I picked up the large drawing pad big Jack bought me last Christmas, taking a sharp pencil from my Rangers pencil case I started to sketch the room. First the butler sink with solitary cross head iron tap poking out from the wall. Like a drooping cock after a night of heavy drinking, the dripping tap slowly dropping icy cold water into the sink, like a melting icicle. Above the sink I sketched in the small window with the metal bars on it, the blue curtains had been drawn back, probably by Jack before he left for work. The old gas cooker was next, a dirty white monstrosity with four rings, one of the cast iron pan supports was missing, the back left as you looked at it. On the other ring at the front, the biggest one, was the big metal pot that we made the porridge in. Jack always left the Scott’s porridge oats to soak in water all night ready for the morning, he always made a big pot full, enough for everyone. As I started to sketch the wall to the left of the window I suddenly felt the need to take a leak, putting down my sketch pad I went over to the bed and pulled out the tin pot from underneath the bed, the colour fading on the rim but the Rangers blue still bright round the sides. It was a wonder that the pot that the boys used for taking a leak in was empty and I was glad it was empty. Half filling the pot I took it with me to the butler sink and emptied the contents into the sink, as I washed my hands with the yellow carbolic soap I saw the water flush away the piss and smiled to myself, as I thought of the water flowing down the drain and into the river Clyde.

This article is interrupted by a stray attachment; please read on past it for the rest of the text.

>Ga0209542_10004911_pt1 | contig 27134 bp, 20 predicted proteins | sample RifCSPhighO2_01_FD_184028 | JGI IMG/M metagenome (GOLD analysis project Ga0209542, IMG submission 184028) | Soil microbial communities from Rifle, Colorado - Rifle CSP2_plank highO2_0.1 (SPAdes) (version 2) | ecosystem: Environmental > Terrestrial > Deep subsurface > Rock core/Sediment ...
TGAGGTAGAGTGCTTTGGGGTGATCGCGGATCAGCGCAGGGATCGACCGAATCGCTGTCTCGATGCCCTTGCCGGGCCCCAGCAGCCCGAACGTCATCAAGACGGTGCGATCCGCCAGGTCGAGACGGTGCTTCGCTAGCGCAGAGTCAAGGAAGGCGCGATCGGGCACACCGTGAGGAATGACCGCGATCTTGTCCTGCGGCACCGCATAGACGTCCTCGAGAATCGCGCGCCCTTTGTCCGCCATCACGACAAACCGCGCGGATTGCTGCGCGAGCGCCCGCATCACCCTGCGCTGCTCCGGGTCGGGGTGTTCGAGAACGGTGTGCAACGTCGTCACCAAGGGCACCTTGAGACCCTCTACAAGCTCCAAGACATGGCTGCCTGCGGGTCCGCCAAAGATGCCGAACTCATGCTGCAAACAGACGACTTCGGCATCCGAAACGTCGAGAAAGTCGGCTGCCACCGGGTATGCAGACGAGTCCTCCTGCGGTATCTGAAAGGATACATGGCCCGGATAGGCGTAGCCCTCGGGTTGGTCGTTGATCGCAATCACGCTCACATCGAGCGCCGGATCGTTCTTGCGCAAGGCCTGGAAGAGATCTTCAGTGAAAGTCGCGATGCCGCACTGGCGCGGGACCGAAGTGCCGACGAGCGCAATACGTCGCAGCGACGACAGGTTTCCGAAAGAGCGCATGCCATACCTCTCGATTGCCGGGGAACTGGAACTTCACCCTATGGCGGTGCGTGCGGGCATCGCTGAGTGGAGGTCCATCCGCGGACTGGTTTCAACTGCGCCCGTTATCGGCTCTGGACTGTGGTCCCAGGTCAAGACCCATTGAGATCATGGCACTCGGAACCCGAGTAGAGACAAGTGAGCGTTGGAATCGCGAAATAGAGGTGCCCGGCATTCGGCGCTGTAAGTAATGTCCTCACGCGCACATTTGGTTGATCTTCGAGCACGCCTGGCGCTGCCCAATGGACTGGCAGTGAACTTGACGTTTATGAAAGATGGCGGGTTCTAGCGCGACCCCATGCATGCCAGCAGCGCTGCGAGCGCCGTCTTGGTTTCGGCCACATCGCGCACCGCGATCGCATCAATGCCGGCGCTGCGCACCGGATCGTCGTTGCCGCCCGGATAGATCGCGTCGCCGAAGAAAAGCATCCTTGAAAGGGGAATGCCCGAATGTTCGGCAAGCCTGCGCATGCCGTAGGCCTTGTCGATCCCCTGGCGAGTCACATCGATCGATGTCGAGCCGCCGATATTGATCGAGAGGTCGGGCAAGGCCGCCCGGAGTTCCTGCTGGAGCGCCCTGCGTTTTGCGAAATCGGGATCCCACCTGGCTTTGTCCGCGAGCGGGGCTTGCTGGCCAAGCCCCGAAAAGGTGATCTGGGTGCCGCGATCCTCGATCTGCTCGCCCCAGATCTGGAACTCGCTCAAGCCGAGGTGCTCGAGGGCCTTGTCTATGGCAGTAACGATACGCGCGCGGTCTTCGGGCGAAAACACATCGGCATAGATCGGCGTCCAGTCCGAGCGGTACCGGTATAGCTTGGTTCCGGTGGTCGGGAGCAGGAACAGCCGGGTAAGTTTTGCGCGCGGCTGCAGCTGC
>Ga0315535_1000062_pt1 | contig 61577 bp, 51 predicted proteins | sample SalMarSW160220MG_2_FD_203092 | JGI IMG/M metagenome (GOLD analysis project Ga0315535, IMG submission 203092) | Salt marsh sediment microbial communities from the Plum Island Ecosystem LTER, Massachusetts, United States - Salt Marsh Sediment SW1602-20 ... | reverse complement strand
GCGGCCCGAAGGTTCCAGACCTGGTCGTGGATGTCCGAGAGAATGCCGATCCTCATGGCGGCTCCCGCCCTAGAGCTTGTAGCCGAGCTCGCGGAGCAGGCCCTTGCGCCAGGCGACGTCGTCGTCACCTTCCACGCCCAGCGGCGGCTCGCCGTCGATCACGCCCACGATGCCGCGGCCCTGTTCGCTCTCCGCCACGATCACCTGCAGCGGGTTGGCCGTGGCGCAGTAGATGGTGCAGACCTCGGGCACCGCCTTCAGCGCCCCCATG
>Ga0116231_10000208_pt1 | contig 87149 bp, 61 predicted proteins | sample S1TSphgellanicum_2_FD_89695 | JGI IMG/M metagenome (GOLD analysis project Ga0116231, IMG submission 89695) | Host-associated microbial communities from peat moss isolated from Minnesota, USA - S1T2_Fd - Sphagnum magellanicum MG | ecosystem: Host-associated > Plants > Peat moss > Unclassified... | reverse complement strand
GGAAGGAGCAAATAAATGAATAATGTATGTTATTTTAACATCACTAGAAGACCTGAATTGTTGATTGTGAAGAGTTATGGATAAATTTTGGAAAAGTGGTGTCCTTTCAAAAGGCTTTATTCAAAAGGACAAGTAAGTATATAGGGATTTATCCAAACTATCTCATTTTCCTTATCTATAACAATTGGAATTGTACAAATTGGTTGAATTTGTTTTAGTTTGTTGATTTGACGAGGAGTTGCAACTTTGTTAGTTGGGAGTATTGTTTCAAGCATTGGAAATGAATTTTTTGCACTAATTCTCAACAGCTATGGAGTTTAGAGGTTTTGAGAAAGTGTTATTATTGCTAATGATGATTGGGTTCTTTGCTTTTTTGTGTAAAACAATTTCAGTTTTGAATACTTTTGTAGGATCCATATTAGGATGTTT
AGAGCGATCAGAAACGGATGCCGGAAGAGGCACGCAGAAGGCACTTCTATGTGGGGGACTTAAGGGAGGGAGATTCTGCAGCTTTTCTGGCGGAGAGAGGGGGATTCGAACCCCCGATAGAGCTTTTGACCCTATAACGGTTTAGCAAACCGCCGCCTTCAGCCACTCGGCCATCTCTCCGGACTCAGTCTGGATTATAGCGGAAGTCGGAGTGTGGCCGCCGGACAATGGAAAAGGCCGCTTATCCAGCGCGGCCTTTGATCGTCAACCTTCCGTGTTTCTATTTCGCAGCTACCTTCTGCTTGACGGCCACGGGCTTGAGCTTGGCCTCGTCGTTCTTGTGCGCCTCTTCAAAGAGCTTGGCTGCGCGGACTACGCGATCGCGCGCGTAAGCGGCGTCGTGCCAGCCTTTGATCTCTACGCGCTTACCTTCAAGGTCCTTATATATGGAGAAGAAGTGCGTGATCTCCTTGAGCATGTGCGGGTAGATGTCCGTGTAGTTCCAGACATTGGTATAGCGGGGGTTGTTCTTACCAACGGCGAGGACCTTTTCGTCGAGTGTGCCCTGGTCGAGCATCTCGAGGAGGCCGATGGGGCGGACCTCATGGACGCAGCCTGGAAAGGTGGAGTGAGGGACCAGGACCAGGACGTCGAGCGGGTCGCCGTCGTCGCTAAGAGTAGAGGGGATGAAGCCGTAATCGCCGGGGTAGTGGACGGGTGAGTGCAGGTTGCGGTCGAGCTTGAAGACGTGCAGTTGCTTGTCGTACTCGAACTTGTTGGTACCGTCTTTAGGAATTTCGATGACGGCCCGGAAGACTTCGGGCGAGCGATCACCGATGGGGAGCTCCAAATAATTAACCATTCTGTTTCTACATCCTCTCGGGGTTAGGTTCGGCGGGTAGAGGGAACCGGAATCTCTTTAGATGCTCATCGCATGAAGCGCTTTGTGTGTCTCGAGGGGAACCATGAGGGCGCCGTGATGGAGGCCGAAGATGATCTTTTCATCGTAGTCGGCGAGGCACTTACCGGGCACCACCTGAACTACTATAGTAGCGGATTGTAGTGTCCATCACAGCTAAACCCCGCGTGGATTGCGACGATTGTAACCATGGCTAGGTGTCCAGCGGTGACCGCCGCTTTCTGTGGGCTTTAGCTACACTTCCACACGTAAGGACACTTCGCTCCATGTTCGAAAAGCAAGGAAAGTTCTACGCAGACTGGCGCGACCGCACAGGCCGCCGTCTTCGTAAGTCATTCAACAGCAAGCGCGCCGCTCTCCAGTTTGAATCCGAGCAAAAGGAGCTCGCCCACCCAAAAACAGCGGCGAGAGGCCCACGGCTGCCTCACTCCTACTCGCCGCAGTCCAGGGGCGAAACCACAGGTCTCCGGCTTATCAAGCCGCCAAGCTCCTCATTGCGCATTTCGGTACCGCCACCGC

I Hope some catholic bastard ends up drinking my piss if they go swimming in the river, I thought, while I dried my hands on the old blue towel hanging from the nail in the wall. Walking back to put the tin pot back under the bed, I once again glanced round the room, shit what a fucking dump, I thought, one day, one day, still I have my brothers, we are the Buchans and we are the hardest fucking boys in the whole of Glasgow. Going back to the sketch pad I decided I wasn’t in the mood for drawing anymore, so I put my drawing stuff back in the bottom drawer of the old oak chest of drawers and opened the big heavy door, to the outside world that I hated so much.
Bouncing up the cold concrete steps that led out onto the street two at a time I started to whistle a tune, it was a Frank Sinatra song I had heard somewhere. The bus stop where Johnny waited every morning to take him to school, Shawlands Academy Secondary school was only a hundred yards or so away from the shit hole that was home.
At this time of the morning it was still dark and I gazed up at the rooftops, half expecting some vampire phantom to swoop down and bite my neck and turn me into one of the undead. Standing at the bus stop I looked at the small fat kid that was waiting there already. “Hello what’s your name fat boy?” I said, giving the boy one of my hard man stares.
“My friends call me Tubby, Tubby Gibson, the shite that are not my friends I just batter into a pulp.”
The fat boy called Tubby Gibson just stood there, hands in his pockets staring at Johnny.
“I guess I want to be your friend then Tubby.” I said, holding out the hand of friendship. Tubby shook my hand and a new friendship was born. He would join our gang later ‘Toon Boys’